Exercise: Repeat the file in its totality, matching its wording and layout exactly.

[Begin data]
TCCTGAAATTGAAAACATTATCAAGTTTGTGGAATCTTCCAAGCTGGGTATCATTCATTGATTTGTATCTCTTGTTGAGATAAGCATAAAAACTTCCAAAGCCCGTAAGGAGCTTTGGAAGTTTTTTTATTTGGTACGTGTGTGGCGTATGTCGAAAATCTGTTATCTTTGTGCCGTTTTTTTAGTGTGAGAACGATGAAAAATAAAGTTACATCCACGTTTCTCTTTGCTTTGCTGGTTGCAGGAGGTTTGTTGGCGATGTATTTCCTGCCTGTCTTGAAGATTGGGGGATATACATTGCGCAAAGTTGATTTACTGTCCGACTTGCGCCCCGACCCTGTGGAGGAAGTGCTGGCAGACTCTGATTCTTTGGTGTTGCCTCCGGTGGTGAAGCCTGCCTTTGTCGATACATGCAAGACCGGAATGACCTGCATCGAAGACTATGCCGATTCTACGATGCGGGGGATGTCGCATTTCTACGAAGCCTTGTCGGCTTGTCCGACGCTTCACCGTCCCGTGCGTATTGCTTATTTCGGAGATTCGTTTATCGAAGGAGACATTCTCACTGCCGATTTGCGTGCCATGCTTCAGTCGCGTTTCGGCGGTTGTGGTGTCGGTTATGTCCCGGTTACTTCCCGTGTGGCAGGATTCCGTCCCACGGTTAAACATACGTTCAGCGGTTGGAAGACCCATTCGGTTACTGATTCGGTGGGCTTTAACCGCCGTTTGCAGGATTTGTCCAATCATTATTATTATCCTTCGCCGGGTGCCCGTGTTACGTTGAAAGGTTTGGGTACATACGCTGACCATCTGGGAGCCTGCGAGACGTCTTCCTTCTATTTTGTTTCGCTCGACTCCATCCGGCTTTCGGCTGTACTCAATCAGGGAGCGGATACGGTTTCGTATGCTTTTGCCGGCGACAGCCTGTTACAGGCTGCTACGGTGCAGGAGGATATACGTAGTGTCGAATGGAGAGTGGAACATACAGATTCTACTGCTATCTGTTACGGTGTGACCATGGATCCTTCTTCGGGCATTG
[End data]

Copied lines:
TCCTGAAATTGAAAACATTATCAAGTTTGTGGAATCTTCCAAGCTGGGTATCATTCATTGATTTGTATCTCTTGTTGAGATAAGCATAAAAACTTCCAAAGCCCGTAAGGAGCTTTGGAAGTTTTTTTATTTGGTACGTGTGTGGCGTATGTCGAAAATCTGTTATCTTTGTGCCGTTTTTTTAGTGTGAGAACGATGAAAAATAAAGTTACATCCACGTTTCTCTTTGCTTTGCTGGTTGCAGGAGGTTTGTTGGCGATGTATTTCCTGCCTGTCTTGAAGATTGGGGGATATACATTGCGCAAAGTTGATTTACTGTCCGACTTGCGCCCCGACCCTGTGGAGGAAGTGCTGGCAGACTCTGATTCTTTGGTGTTGCCTCCGGTGGTGAAGCCTGCCTTTGTCGATACATGCAAGACCGGAATGACCTGCATCGAAGACTATGCCGATTCTACGATGCGGGGGATGTCGCATTTCTACGAAGCCTTGTCGGCTTGTCCGACGCTTCACCGTCCCGTGCGTATTGCTTATTTCGGAGATTCGTTTATCGAAGGAGACATTCTCACTGCCGATTTGCGTGCCATGCTTCAGTCGCGTTTCGGCGGTTGTGGTGTCGGTTATGTCCCGGTTACTTCCCGTGTGGCAGGATTCCGTCCCACGGTTAAACATACGTTCAGCGGTTGGAAGACCCATTCGGTTACTGATTCGGTGGGCTTTAACCGCCGTTTGCAGGATTTGTCCAATCATTATTATTATCCTTCGCCGGGTGCCCGTGTTACGTTGAAAGGTTTGGGTACATACGCTGACCATCTGGGAGCCTGCGAGACGTCTTCCTTCTATTTTGTTTCGCTCGACTCCATCCGGCTTTCGGCTGTACTCAATCAGGGAGCGGATACGGTTTCGTATGCTTTTGCCGGCGACAGCCTGTTACAGGCTGCTACGGTGCAGGAGGATATACGTAGTGTCGAATGGAGAGTGGAACATACAGATTCTACTGCTATCTGTTACGGTGTGACCATGGATCCTTCTTCGGGCATTG